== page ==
The second example concerns Kareem Abdul-Jabbar and is even more egregious.

After the 1974 season, Abdul-Jabbar informed the Milwaukee Bucks he would like to be traded to either New York or Los Angeles. The Bucks had been highly successful during his tenure there and had just reached the Finals the previous season, although they failed to win the title.

Here’s what the author had to say about that scenario:

“The complaint I have here is that he split on the team after losing in the NBA Finals.

Sure, he had helped the Bucks win a title a few seasons before, but the fact that he was ready to give up on the team after a failed finals run because he wanted to play in a big city is nothing but selfish.”

To view this request as selfish is to pretend that the only thing that exists in the world is basketball. It requires us to disregard everything we know about Abdul-Jabbar as a human being as well as what was going on in the world at the time.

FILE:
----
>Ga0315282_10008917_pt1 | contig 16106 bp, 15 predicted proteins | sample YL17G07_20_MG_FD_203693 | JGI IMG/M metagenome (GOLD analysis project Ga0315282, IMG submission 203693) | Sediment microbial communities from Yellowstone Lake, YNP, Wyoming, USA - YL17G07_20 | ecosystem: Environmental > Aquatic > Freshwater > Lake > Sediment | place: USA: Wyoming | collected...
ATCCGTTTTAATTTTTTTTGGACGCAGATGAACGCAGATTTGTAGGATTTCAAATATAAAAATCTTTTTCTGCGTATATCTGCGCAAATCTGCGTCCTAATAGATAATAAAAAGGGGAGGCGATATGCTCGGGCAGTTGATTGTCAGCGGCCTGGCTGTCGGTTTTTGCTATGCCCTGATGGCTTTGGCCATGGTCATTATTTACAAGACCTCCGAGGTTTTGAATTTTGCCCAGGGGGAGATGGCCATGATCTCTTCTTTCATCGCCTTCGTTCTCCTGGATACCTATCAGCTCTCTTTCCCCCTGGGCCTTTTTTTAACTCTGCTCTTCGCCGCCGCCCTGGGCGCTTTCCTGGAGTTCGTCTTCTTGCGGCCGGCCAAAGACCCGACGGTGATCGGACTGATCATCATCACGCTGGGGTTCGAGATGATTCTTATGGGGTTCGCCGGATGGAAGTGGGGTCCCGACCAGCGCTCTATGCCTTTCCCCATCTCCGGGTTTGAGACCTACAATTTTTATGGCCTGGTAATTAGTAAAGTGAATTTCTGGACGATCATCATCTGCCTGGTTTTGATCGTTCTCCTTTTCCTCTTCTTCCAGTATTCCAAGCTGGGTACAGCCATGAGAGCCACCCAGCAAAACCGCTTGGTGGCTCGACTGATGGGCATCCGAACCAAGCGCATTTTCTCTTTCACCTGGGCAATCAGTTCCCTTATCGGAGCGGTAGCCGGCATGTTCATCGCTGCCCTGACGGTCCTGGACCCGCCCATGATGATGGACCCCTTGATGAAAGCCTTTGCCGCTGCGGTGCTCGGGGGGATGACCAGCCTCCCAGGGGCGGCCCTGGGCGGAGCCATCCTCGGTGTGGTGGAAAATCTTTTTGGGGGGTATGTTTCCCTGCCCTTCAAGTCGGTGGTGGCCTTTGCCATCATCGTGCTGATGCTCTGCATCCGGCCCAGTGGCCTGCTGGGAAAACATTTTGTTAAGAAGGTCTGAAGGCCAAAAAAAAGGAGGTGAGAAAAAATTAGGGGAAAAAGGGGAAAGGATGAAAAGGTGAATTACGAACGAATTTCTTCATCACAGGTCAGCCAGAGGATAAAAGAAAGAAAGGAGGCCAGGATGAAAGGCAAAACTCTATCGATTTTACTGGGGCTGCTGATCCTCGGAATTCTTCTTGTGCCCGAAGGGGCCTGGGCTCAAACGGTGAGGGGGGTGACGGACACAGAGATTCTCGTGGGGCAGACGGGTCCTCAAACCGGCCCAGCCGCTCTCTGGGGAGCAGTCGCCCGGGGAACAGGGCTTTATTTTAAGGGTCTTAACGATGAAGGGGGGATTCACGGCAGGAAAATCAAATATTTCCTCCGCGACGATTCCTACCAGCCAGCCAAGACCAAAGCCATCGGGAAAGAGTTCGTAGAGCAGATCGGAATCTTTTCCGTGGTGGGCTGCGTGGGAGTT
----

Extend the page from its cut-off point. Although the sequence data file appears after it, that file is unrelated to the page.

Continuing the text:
If you know anything about Kareem Abdul-Jabbar, you know that he is extremely socially conscious. Six years prior to the trade request, he boycotted the Olympic Games as a protest against racism. Around this same time, he privately changed his name from Lew Alcindor to his current, Muslim name. He would publicly announce the change in 1971.

With a budding intellectual curiosity and social activism in regards to systemic racism, is it all surprising that he would want to be in a more progressive city like New York or Los Angeles? Events in recent years have illuminated that systemic racism is still a major issue in Wisconsin today. That’s not to say those issues don’t exist in coastal cities as well, but they are historically more liberal.

Abdul-Jabbar has said as much about his reasoning. Although he appreciated the city of Milwaukee and the Bucks’ fans, the Midwest no longer suited his cultural needs.

But again, the narrative portrayed doesn’t want to acknowledge any of that. The author chooses to reduce Abdul-Jabbar to being only one thing (a basketball player), and ignores the intricacies that exist in every human being. The trade request was designed to fulfill his needs outside of basketball.

The author wants us to think the request was selfish. What’s selfish is expecting basketball players to fit in a predetermined box.